I S THE National Programme for IT in the National Health Service, the largest civil IT initiative in the world, a bold and innovative move that will push both the NHS and the British IT industry to the forefront of healthcare technology and practice? Or is it just a disaster in the making?
This pounds 6 billion question - the price tag on the 10-year NPFIT programme - is so far hard to answer. The draconian vow of omerta imposed by programme head Richard Granger (basically, any company talking to the press is putting its contract at risk), has done a good job of suppressing leaks of bad news. But it has also made it impossible to talk about the good. In this context, the National Audit Office's recent finding that by December last year only 63 hospital appointments had been booked electronically instead of the anticipated 205,000, plus a decidedly downbeat opinion survey of doctors last week, seemed to confirm the worst.
Not everyone is depressed, or silent, however. 'Everyone concentrates on the "go-live",' says Markus Bolton, founder of System C Healthcare, a specialist UK software company that is involved in three of the programme's five regional 'clusters' or consortia. 'But there's a huge infrastructure that has to go in first which no one sees, and that takes time.'
To put the effort in perspective, the north west-West Midlands cluster Bolton is authorised to talk about is in itself a pounds 1bn programme embracing six strategic health authorities, 140 trusts, 2,500 general practices and 281,600 staff. All these entities have to agree how to share information and learn the new systems - a process, incidentally, that has not been helped by the tight-lipped communications policies decreed so far.
'This is a big, big project,' points out Bolton, an entrepreneur with a record of plain speaking about NHS IT. 'It's an extraordinary challenge. Very few people have worked on anything this size. It's evolving as we go along, but we're genuinely making enormous progress.'
NPFIT's effects are not confined to the NHS. As intended, it is already transforming the healthcare IT market. Before the programme, computerisation in the NHS was so cumbersome and fraught with political difficulty that few companies deemed the effort worthwhile. So the supplier base was small and fragmented. System C, with six electronic patient record systems delivered to hospitals in the past few years, was one of the more substantial yet it was still a small company, with a workforce of 70 and turnover of about pounds 5 million.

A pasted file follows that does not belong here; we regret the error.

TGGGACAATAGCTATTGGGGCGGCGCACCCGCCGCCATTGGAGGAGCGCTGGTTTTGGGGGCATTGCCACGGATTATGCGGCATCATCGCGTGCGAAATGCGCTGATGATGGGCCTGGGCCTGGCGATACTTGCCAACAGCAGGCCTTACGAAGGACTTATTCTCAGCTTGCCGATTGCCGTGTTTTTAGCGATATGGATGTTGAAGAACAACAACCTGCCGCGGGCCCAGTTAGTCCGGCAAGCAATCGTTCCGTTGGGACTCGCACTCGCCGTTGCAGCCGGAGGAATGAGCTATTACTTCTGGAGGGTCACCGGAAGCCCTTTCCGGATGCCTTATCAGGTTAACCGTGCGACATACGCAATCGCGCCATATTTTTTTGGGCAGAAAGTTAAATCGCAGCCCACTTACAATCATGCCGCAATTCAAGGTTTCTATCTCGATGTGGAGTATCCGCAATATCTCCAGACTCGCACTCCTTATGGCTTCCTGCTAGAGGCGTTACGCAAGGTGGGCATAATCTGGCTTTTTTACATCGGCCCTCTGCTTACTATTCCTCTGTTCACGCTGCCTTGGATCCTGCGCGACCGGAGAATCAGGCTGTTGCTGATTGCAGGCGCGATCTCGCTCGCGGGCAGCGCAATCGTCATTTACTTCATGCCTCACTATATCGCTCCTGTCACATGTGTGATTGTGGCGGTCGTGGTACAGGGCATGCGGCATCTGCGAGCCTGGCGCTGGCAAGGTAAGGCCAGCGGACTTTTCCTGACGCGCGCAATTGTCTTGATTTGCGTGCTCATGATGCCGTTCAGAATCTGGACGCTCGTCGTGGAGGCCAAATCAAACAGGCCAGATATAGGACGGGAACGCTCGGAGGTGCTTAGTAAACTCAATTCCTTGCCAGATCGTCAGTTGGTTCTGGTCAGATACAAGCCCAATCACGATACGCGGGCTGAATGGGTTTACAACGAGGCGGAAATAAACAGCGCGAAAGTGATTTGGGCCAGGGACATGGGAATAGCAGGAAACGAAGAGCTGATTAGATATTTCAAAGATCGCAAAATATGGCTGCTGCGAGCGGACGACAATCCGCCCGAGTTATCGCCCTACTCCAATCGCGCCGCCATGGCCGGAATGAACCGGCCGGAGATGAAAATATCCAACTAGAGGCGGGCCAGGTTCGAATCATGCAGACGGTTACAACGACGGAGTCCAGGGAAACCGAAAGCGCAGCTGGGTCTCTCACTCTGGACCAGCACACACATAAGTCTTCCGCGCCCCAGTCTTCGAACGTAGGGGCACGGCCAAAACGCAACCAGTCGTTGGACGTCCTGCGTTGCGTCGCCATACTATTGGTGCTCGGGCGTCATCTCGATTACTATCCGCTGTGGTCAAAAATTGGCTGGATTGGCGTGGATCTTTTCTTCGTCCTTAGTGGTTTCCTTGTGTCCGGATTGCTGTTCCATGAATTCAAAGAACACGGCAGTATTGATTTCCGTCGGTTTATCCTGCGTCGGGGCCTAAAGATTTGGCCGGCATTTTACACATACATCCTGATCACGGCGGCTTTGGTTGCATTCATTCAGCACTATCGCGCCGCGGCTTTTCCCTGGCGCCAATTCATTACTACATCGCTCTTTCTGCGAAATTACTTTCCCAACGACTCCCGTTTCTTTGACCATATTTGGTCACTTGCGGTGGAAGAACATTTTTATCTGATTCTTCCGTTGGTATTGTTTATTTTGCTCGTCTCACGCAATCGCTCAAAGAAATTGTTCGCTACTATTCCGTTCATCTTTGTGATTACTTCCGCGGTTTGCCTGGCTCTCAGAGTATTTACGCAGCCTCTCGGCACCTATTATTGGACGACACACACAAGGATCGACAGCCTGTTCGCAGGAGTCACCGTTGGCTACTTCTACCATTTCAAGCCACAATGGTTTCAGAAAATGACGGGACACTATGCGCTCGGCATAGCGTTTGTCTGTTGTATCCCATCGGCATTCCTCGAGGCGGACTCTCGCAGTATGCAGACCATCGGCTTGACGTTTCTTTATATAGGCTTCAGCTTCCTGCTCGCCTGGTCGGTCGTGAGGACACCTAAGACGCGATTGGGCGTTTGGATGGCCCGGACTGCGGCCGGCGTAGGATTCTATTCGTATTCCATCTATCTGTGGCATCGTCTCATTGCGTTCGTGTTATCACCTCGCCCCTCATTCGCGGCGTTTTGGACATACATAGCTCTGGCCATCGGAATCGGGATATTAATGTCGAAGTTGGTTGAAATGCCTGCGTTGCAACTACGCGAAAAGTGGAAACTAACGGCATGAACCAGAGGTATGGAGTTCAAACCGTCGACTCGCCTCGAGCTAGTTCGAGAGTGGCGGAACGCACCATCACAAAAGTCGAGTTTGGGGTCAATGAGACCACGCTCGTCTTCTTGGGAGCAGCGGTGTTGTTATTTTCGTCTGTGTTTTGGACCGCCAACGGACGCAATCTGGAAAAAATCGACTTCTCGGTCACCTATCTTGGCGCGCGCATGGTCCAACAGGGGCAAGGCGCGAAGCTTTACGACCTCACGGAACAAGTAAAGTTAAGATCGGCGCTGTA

Overnight, NPFIT changed the rules of the game. Unable or unwilling to respond to the demands of the national programme, a number of companies have withdrawn from the business, while new international companies - such as the US firm CSC - have come in. In the middle, companies such as System C, with replicable experience but without national reach - there are 50 hospital trusts in the north west cluster alone - have had to find a new niche.
Anticipating some (though not all) of the changes, System C took the gamble of expanding fast when the programme was announced in early 2003, consolidating a lot of the highly skilled, and increasingly scarce, manpower released by others. In two years it has trebled in size - but it no longer majors on its own products. Instead, it is working across the board as a 'general domain adviser', using its experience of working with clinicians on the design, development and installation of working systems to help speed the implementation.
Working in a big group is new territory and has required changes in System C's small-company management style. 'A show as important as this has to be run by the rules,' notes Bolton. 'One of the big changes for us has been the emphasis on process, and in many ways it's been very good for us.'
Used to working at hospital level, the company has developed a healthy respect for the industrial-strength project-management disciplines and the experience of colossal technical infrastruc- tures brought to bear by CSC. Bolton believes that the learning developed between the alliance members is in itself an important gain for the future. So is the ability to plan forward: with multi-year contracts to run, System C, like other companies, can start working on other elements of the programme - such as electronic prescribing - which are not due until later.
Working for the national programme, Bolton reflects, has changed the company's focus. It still believes in its own products and will continue to develop them for possible international and private sales. But the programme has subtly changed participants' ambition. 'We're fully committed to helping iSoft [a much bigger rival] put in the best possible systems,' he says. 'As an organisation, we're doing everything in our power to make this whole project work. That goes for all of us.'
Digitisation of the NHS's antiquated and unjoined-up systems has to come, he reasons. 'It's essential for better patient care and helping staff to do their jobs as effectively as possible.' It could have been done a number of ways, but they all have pros and cons, so there is no use fighting those battles any more.
Is he more confident about the outcome than a year ago? 'Yes,' he says, without hesitation. Some over-ambitious target dates may be missed, and not every contract will deliver at the same speed. But that does not mean the project is a failure. On the contrary, 'With the infrastructure going in, we think people will see things in action soon. Yes, it will work - we're going to make it work.'
The Observer, 13 February 2005